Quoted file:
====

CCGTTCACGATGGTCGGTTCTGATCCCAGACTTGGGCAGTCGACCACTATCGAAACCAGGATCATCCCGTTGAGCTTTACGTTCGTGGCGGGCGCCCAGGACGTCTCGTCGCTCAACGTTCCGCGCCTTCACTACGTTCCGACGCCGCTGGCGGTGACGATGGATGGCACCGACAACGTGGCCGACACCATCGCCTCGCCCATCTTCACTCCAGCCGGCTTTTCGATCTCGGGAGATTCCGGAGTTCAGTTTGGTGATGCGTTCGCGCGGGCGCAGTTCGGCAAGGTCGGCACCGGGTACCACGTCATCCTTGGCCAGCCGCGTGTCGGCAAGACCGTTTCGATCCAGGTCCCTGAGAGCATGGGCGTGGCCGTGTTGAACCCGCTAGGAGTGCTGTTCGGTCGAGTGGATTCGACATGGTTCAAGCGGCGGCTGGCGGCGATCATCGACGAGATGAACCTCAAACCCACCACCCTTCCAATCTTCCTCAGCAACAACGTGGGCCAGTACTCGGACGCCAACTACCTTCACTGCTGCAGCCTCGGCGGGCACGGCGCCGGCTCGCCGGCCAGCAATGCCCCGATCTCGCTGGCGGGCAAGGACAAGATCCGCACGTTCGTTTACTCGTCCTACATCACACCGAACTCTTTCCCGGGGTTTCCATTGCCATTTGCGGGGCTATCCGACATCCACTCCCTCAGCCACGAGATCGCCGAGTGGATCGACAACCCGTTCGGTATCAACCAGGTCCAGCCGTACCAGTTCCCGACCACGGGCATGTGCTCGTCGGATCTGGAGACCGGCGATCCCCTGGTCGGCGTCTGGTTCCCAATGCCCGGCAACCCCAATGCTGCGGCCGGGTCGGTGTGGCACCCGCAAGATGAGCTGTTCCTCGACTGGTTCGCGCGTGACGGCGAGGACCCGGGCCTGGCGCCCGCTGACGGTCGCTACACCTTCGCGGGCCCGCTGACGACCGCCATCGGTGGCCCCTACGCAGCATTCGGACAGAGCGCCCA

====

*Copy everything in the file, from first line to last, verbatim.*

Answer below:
CCGTTCACGATGGTCGGTTCTGATCCCAGACTTGGGCAGTCGACCACTATCGAAACCAGGATCATCCCGTTGAGCTTTACGTTCGTGGCGGGCGCCCAGGACGTCTCGTCGCTCAACGTTCCGCGCCTTCACTACGTTCCGACGCCGCTGGCGGTGACGATGGATGGCACCGACAACGTGGCCGACACCATCGCCTCGCCCATCTTCACTCCAGCCGGCTTTTCGATCTCGGGAGATTCCGGAGTTCAGTTTGGTGATGCGTTCGCGCGGGCGCAGTTCGGCAAGGTCGGCACCGGGTACCACGTCATCCTTGGCCAGCCGCGTGTCGGCAAGACCGTTTCGATCCAGGTCCCTGAGAGCATGGGCGTGGCCGTGTTGAACCCGCTAGGAGTGCTGTTCGGTCGAGTGGATTCGACATGGTTCAAGCGGCGGCTGGCGGCGATCATCGACGAGATGAACCTCAAACCCACCACCCTTCCAATCTTCCTCAGCAACAACGTGGGCCAGTACTCGGACGCCAACTACCTTCACTGCTGCAGCCTCGGCGGGCACGGCGCCGGCTCGCCGGCCAGCAATGCCCCGATCTCGCTGGCGGGCAAGGACAAGATCCGCACGTTCGTTTACTCGTCCTACATCACACCGAACTCTTTCCCGGGGTTTCCATTGCCATTTGCGGGGCTATCCGACATCCACTCCCTCAGCCACGAGATCGCCGAGTGGATCGACAACCCGTTCGGTATCAACCAGGTCCAGCCGTACCAGTTCCCGACCACGGGCATGTGCTCGTCGGATCTGGAGACCGGCGATCCCCTGGTCGGCGTCTGGTTCCCAATGCCCGGCAACCCCAATGCTGCGGCCGGGTCGGTGTGGCACCCGCAAGATGAGCTGTTCCTCGACTGGTTCGCGCGTGACGGCGAGGACCCGGGCCTGGCGCCCGCTGACGGTCGCTACACCTTCGCGGGCCCGCTGACGACCGCCATCGGTGGCCCCTACGCAGCATTCGGACAGAGCGCCCA